LETTER: Lloyd's a victim of US judicial system

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The Independent Online
From Mr J. D. Burrows

Sir: We learn from your paper this week of the fifth successive year of heavy losses totalling some £8bn that is bringing Lloyd's of London to its knees ("Lloyd's denies collapse is imminent", 25 April).

Yesterday you reported ("Lloyd's bosses summoned before House committee", 26 April) that members are to be served with writs by their own agents to pay their share of unpaid debts.

Thus David Rowland, Lloyd's council chairman, sets agents against their principals as he expects those who are able to pay their alleged open- ended and continuing debts in full.

But neither Lloyd's council nor the agents have been able to provide names with evidence that asbestosis and environmental pollution settlements are based on sound interpretation of early policies, where it was never the intent of the underwriter at the time to cover such uninsurable matters, as defined by contemporary insurance principles and practice.

US court decisions are based on the unchallenged judgment of one man, Judge Ira A. Brown Jnr in the San Francisco Superior Court on 24 January 1990. After spending many years considering asbestos insurance coverage cases, he decided that since asbestos particles absorbed in the human body cause injury - setting up disease - employers' annual liability policies covered the event.

Similarly, it was decided that deliberate but lawful dumping of toxic wastes must, by subsequent US government decision, be cleared; and US courts held that employers' liability policies for "accidental pollution", issued years earlier, covered the cost.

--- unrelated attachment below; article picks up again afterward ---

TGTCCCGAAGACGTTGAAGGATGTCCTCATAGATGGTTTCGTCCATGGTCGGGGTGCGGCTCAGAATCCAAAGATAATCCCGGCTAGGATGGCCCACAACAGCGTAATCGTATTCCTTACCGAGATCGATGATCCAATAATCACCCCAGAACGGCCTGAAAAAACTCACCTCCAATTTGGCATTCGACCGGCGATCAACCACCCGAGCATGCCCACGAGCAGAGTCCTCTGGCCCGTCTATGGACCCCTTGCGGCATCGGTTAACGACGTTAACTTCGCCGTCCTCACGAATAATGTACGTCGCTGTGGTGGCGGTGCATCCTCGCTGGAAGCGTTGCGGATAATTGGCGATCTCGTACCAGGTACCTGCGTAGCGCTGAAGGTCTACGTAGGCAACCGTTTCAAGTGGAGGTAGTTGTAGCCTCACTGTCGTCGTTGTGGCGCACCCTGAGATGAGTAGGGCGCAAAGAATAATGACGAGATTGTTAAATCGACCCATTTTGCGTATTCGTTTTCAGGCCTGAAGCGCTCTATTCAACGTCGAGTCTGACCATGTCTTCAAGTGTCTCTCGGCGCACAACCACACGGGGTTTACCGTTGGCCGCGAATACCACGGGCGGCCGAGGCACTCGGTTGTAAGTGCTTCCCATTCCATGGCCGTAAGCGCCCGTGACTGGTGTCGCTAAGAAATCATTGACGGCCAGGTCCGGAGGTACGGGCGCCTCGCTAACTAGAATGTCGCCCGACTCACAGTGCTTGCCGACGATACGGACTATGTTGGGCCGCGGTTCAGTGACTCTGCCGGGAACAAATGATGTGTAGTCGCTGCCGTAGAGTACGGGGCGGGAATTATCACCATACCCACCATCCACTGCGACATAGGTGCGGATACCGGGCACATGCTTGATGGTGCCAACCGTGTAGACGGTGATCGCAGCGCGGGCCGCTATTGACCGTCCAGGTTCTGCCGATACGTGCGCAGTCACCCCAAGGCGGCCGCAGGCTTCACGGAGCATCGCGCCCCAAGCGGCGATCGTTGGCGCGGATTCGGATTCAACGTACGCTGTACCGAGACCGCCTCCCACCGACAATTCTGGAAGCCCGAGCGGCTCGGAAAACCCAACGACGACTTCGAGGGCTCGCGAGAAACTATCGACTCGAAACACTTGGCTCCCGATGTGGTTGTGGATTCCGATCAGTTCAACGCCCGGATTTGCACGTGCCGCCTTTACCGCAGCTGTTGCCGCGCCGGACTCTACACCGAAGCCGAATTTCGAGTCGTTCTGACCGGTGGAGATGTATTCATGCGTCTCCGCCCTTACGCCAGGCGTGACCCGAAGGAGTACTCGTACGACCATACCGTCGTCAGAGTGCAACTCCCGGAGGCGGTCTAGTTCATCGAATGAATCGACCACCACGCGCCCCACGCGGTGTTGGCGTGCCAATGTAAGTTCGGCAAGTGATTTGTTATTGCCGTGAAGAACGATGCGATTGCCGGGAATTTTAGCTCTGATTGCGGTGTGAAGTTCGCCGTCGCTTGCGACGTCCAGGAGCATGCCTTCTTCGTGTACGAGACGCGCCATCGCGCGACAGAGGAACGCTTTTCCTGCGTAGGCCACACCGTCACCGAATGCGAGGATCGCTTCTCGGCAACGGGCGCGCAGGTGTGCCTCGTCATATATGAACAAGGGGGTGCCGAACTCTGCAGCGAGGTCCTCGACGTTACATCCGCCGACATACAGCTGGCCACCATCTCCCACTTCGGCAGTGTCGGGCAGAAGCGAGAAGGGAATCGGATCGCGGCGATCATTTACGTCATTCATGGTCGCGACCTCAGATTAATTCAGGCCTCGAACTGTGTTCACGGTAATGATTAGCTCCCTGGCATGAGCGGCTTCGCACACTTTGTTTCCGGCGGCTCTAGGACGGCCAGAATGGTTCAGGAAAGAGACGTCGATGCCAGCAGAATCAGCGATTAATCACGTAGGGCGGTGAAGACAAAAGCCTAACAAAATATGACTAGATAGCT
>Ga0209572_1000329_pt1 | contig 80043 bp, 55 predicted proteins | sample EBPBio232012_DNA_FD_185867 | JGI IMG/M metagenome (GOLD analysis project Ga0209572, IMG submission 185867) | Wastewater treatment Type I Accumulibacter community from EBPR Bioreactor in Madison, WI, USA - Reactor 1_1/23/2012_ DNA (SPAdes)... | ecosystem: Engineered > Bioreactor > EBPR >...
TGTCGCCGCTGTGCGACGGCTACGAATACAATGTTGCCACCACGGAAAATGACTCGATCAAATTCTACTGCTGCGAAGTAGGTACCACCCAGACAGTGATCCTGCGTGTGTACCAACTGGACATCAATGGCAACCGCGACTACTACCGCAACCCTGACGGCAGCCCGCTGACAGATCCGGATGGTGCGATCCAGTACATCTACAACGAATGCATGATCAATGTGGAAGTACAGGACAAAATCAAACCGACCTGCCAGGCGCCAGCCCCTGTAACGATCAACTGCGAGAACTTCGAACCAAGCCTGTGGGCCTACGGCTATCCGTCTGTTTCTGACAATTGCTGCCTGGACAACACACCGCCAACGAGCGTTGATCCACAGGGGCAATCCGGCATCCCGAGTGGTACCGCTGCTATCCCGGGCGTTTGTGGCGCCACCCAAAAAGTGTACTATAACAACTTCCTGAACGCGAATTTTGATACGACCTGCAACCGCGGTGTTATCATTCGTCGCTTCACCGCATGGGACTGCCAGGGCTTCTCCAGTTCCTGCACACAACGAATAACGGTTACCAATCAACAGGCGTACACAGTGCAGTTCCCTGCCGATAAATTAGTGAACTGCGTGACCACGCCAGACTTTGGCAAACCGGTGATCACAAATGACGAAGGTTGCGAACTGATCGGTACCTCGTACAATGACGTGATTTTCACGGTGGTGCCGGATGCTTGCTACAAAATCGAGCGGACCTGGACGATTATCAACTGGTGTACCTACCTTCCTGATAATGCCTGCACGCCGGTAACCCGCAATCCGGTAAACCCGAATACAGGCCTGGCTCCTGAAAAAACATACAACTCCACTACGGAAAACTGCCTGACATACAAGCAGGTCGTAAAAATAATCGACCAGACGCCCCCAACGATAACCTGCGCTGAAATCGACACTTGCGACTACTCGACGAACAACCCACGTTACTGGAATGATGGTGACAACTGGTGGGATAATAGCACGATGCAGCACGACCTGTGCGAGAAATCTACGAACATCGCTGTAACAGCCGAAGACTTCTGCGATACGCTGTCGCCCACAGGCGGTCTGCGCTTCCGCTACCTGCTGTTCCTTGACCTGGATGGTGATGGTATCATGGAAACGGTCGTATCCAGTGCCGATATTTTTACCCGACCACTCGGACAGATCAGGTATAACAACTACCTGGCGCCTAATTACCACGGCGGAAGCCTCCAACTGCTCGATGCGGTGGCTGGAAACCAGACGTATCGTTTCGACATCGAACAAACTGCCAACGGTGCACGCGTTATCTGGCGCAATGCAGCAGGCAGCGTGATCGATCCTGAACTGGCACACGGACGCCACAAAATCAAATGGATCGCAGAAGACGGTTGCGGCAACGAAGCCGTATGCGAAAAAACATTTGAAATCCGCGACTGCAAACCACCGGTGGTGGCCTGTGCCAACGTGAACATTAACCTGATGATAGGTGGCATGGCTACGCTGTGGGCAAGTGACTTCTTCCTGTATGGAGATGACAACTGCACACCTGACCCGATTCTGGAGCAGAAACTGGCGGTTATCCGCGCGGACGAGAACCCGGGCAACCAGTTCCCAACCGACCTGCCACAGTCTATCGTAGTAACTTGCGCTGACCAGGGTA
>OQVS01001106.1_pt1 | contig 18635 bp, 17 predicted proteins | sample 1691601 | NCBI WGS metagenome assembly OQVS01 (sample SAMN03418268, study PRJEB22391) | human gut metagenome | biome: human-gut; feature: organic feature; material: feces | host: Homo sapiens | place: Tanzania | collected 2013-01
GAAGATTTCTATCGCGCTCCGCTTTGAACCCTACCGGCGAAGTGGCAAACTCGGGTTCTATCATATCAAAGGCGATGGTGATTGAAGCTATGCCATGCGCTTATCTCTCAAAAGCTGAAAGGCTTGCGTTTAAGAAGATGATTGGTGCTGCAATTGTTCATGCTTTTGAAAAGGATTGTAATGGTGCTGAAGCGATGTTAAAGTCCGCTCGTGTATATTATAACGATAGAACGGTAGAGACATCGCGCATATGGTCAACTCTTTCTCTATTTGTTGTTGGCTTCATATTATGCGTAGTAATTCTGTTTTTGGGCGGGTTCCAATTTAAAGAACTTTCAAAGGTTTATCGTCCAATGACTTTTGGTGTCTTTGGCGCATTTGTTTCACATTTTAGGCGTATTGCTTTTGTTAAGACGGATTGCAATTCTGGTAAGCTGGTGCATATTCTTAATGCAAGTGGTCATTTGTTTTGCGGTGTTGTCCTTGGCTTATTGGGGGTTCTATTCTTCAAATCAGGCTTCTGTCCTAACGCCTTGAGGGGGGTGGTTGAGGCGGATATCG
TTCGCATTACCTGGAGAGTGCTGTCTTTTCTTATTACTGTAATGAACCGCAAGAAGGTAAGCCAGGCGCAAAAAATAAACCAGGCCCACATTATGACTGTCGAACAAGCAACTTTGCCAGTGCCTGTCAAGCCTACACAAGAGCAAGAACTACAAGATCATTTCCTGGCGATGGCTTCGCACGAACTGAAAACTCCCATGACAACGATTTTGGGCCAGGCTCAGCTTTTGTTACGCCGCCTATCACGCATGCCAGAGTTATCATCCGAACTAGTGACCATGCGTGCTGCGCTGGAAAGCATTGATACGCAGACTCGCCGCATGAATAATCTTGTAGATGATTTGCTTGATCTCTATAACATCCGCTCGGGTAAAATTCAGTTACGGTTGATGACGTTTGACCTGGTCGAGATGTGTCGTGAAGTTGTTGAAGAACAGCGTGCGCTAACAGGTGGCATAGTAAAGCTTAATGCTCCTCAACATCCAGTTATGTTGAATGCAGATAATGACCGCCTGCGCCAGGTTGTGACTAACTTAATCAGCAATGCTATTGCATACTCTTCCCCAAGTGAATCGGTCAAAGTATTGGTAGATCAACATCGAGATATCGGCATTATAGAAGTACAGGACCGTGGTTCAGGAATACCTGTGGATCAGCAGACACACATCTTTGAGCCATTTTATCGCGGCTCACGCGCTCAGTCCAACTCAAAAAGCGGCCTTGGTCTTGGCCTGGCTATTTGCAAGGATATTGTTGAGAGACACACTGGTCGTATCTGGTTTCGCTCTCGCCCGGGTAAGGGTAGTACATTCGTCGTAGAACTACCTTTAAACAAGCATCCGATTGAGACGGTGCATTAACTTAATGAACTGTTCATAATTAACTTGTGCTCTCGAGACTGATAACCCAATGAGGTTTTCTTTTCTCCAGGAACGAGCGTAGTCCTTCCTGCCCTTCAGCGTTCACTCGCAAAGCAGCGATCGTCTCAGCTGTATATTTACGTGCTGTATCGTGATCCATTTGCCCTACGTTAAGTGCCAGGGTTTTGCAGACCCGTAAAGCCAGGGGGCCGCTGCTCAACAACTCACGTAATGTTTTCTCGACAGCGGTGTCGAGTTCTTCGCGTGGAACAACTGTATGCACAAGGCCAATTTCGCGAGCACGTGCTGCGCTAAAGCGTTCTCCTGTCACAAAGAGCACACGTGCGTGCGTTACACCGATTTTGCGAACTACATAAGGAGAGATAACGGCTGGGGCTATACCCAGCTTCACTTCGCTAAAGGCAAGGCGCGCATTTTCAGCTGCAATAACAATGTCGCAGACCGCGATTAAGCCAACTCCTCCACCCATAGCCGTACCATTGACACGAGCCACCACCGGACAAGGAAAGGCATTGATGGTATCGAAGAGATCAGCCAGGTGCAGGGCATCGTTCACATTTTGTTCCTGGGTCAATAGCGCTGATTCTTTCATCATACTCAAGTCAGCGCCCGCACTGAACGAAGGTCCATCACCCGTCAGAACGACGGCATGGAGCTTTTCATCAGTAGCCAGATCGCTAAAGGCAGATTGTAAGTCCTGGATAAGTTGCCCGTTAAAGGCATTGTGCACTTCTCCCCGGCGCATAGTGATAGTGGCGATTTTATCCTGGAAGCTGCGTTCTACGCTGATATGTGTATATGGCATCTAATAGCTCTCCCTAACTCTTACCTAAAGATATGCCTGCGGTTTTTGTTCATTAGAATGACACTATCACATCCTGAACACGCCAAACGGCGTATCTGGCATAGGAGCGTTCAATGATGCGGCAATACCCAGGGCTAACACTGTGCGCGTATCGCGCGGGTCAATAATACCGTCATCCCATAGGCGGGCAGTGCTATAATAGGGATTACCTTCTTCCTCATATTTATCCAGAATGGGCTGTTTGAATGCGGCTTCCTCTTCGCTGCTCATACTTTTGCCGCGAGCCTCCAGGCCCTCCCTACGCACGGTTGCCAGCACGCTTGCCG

Professionals on both sides of the Atlantic are at last recognising that these interpretations of policy wordings, in an effort to meet perceived needs rather than the intent of the parties at inception, is at the basis of the problem that threatens the insurance industry. Meanwhile, millions are being spent litigating the issues.

Unless Lloyd's now takes a lead to stand up to the basic problem and call a halt, rather than trying to keep US customers happy, Lloyd's, after over 300 years, will slide into oblivion - a victim of the US judicial system. Both the UK and the US will be deprived of the revenue they once enjoyed from a business that has served the public need, and may now disappear below the waves.

Yours faithfully,



West Sussex

27 April